After the selection committee has reviewed the qualifications of the long list of architects, a short list is developed by reviewing the qualifications packages based on prescribed criteria. This process often includes assigning values to various criteria, such as appropriate experience, references, organizational depth, size of the firm, and so on. Of all the criteria, appropriate experience is probably the most important. It can also be important to match the size of the Firm with the size of the project. For instance, a smaller firm that has done only projects on the order of $1 million to $5 million may find a project of $10 million to $15 million a significant challenge. Similarly, larger architectural firms that typically work on $40 million to $100 million projects may find it difficult to give a $5 million to $10 million project appropriate attention. The short list typically consists of 4 to 6 architectural firms.
REQUEST FOR PROPOSALS
Once the short list of architects is developed, the selection committee should prepare a request for proposals (RFP). The RFP includes a detailed list of questions that the architect should answer in a formal proposal. An RFP typically includes questions such as the following:
How will the architect approach this project?
How will the architect establish priorities and make decisions?
Who will be assigned to this project on a day-to-day basis, for overall management during the construction process?
What are the qualifications of the individuals who will be assigned to this project?
How does the architect typically establish a fee for a project?
What does the architect deem to be the most important issues for consideration on this project?
How does the architect manage schedule and costs during design and during construction?
Who would the architect recommend as engineers and consultants?
It is appropriate to request detailed resumes of the individuals who will be assigned to the project, as well as references for those individuals.
Some institutions have found it helpful to include as part of the RFP a draft of an Owner/Architect Agreement prepared by the institution. Other institutions have chosen to provide a standard Owner/Architect Agreement produced by the American Institute of Architects (AIA-B141 Standard Form of Agreement between Owner and Architect) and ask each architect to provide a list of the modifications he or she would typically make to this standard document.
Some institutions may ask the architect to prepare a formal fee proposal. If a formal fee proposal is requested, it should be understood that this represents only a guideline for the institution to compare with that of other architectural firms. It is difficult for an architect to estimate accurately the services that will be required by a project at such an early stage, and therefore it is difficult to project a fee accurately. It is appropriate, though, to request that the architect provide a description of how the fee would be established and what services the architectural firm includes within its standard scope of services. The RFP should include the names of the other architects that the institution is considering so that each architect can decide whether to proceed with the selection process. In general, the preparation of a proposal, particularly one responding to a formal RFP prepared by an institution, requires a substantial effort on the architect's part. This is particularly true if the architect decides to visit the site, which will require travel expenses and time in addition to that needed to prepare the RFP.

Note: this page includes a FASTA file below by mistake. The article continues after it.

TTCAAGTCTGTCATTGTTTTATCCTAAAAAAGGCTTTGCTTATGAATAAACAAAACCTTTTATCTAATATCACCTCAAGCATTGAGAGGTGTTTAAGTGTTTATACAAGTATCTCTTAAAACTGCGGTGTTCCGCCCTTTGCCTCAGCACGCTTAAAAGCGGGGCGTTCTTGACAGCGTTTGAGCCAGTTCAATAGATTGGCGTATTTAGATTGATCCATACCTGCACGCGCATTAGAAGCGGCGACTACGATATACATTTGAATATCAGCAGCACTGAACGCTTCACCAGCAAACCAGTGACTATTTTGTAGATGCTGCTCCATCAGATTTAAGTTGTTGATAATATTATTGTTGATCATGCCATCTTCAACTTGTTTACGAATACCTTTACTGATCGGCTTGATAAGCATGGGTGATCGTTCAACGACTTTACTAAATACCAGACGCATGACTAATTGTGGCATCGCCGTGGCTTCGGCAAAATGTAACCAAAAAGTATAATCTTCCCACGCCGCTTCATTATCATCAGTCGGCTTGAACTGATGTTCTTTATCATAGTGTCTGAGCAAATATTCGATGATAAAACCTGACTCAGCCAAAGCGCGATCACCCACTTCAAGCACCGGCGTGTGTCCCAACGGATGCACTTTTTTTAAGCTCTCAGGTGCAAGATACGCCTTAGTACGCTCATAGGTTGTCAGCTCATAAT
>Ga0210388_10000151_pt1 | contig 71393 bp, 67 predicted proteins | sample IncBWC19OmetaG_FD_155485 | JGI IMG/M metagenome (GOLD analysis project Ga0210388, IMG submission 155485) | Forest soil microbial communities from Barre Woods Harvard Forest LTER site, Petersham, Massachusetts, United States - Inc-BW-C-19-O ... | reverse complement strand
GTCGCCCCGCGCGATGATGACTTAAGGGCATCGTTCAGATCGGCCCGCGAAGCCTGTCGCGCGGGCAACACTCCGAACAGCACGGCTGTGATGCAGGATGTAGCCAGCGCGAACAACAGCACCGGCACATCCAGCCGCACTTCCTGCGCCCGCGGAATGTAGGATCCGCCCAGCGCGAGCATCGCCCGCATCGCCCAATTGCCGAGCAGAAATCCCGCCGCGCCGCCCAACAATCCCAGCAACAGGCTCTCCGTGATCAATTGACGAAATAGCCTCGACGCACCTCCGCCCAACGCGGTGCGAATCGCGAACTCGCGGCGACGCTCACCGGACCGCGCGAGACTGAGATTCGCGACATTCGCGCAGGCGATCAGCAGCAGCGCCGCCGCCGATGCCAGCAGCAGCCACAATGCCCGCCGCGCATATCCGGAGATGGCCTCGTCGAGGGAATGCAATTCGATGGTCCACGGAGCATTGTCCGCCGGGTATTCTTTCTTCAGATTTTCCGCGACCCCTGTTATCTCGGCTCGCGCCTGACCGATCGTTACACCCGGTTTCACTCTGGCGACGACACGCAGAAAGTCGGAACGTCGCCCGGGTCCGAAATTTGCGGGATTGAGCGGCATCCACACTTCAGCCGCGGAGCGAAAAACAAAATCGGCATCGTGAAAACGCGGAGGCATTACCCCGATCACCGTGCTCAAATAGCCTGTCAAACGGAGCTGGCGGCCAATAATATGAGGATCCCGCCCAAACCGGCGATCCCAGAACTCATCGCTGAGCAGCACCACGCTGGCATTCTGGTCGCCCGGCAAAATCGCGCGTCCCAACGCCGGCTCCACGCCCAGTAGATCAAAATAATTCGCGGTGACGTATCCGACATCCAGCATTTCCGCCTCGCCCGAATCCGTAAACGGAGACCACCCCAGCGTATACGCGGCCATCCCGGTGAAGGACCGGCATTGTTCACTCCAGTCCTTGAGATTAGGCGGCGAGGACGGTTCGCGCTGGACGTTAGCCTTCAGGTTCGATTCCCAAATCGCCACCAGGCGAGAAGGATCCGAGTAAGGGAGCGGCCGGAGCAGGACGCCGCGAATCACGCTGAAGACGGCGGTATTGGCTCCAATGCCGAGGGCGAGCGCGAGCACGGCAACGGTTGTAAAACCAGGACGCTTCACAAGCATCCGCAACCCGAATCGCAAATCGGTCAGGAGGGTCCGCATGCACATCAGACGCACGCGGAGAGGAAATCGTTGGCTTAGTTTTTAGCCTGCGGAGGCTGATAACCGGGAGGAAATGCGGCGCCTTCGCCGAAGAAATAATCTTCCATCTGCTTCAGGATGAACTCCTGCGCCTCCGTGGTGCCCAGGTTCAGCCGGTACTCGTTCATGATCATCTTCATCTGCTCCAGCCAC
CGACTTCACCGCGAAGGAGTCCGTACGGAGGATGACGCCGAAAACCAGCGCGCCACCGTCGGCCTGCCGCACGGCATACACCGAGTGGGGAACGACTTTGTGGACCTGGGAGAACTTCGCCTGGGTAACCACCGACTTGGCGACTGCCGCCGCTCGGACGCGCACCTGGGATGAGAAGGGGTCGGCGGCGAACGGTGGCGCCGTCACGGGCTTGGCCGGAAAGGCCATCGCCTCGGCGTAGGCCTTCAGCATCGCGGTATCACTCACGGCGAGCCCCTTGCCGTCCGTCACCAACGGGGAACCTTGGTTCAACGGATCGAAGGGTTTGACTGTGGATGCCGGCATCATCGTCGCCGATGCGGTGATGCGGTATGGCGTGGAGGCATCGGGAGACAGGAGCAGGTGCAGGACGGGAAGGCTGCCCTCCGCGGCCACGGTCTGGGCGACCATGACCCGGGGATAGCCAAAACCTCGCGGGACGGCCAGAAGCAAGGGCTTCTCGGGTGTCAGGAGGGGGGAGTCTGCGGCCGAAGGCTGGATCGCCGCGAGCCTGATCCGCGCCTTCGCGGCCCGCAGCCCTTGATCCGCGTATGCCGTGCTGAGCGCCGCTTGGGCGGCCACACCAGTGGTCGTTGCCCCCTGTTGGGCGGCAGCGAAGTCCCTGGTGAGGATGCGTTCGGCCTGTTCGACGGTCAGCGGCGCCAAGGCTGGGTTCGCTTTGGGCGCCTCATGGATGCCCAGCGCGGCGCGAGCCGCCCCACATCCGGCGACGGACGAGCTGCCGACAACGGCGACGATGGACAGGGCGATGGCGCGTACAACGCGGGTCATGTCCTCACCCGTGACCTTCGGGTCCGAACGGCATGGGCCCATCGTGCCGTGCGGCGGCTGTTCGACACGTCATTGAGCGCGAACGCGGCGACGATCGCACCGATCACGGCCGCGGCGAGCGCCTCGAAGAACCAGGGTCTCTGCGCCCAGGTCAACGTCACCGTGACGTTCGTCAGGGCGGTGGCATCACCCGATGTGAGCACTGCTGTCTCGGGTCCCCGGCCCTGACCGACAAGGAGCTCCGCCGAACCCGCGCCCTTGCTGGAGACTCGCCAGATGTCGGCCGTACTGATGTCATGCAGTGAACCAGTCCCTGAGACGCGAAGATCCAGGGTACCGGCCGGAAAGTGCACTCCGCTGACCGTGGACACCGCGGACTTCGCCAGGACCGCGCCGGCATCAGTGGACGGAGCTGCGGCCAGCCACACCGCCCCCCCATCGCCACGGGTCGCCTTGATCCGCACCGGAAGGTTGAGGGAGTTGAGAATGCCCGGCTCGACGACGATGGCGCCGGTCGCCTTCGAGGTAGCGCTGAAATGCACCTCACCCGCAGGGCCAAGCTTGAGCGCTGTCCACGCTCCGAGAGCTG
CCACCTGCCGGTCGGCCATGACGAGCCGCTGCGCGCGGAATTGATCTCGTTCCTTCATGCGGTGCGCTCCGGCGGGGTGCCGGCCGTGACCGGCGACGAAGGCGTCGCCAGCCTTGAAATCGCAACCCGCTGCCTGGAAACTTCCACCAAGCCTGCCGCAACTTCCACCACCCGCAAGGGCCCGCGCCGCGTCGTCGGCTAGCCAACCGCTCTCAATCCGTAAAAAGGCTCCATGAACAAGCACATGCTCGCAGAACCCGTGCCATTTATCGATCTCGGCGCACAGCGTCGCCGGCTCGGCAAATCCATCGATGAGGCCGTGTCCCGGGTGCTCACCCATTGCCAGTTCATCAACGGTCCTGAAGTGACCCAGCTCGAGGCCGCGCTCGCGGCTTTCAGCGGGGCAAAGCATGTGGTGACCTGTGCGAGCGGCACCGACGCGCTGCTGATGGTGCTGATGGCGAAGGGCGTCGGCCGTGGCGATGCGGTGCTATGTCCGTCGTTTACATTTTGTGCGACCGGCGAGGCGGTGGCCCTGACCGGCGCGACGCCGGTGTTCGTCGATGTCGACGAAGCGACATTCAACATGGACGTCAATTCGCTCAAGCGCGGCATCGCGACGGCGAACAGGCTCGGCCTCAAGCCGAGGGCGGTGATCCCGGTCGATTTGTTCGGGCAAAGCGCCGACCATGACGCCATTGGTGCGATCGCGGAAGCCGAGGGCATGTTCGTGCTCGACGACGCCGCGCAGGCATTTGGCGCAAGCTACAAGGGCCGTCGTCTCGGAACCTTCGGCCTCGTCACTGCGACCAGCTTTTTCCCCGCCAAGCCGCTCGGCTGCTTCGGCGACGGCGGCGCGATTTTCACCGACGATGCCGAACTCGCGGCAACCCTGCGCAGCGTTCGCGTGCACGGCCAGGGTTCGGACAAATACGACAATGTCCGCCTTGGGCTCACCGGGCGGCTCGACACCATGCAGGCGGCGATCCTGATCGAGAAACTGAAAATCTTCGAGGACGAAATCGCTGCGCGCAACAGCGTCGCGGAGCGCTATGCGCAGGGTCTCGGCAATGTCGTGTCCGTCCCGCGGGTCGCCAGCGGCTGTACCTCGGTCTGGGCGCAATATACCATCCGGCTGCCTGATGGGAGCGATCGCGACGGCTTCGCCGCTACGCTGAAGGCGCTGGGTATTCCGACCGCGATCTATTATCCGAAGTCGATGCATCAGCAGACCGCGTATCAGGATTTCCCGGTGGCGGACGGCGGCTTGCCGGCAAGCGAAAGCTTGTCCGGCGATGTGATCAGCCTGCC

An architectural firm usually will expend a significant amount of time and energy on the preparation of a proposal once it has made the short list. Typically, 3 to 4 weeks is allowed for the architect to prepare a proposal.
Once the selection committee has received the proposals from the short list of architects, it should review and rank the proposals, using a method similar to that used in reviewing the qualifications package sent in response to the RFQ. The selection committee may choose to reduce the number of candidates or to interview all candidates on the short list. At this point, the architects should be encouraged to visit the site, if they have not done so, and to review the project details with the appropriate representatives on site. In addition, for major projects the selection committee may wish to visit facilities built previously by the architects on the short list. Prior to the interview, the selection committee may develop a list of questions and issues that it would like the architect to address. This may simply be the list of questions and issues developed as part of the RFP, or alternatively, a list of questions and issues developed specifically for the interview.
The interview typically includes a presentation by the architect of projects he/she has developed that are similar to the anticipated project. The interview may also include a description by the architect of the process that would be used to develop this project program, identify the project site, develop the design, collaborate with the institution, manage the schedule and costs, and administer the construction contract. A sufficient amount of time should be allowed for the architect to present qualifications and ideas, and also for the selection committee to ask the architect questions about the project. On average, a presentation lasting 45 minutes followed by a 45-minute question period is adequate. Prior to the interview, the selection committee should develop selection criteria that allow each member of the selection committee to record thoughts and evaluations during and immediately after each interview. As much as possible, interviews should be scheduled for the same day, or for two consecutive days, to minimize the amount of time between the first and last interviews. It is essential that those individuals who will be assigned to the project be present at the interview.
Some selection committees visit similar projects completed by the architect. References should be contacted before or immediately following the interviews. Shortly after the interview, the selection committee should meet to discuss its impressions and observations and to decide as quickly as possible which architect is the most appropriate for the project.
Personalities and human chemistry form an important part of the decision-making process. The institution and the architect will be working together for an extended period, and it is important that the design team and the institution's representatives form a constructive working relationship.
Once the institution decides to engage an architect, the amount of time needed to develop the long list (in order to prepare the RFQ, review qualifications packages, develop the short list, develop the RFP, review proposals, interview architectural candidates, call references, and decide on the appropriate choice) can range from 12 to 16 weeks. This process requires the focused attention of the selection committee and especially that of the individual designated to oversee and manage the process.
After the selection committee has made its decision, the architect selected should be notified, as should those who have not been selected. If ratification by a higher authority is required and may delay prompt notification, a letter of intent or other similar document should be prepared and executed to formalize the working relationship until a formal agreement can be executed.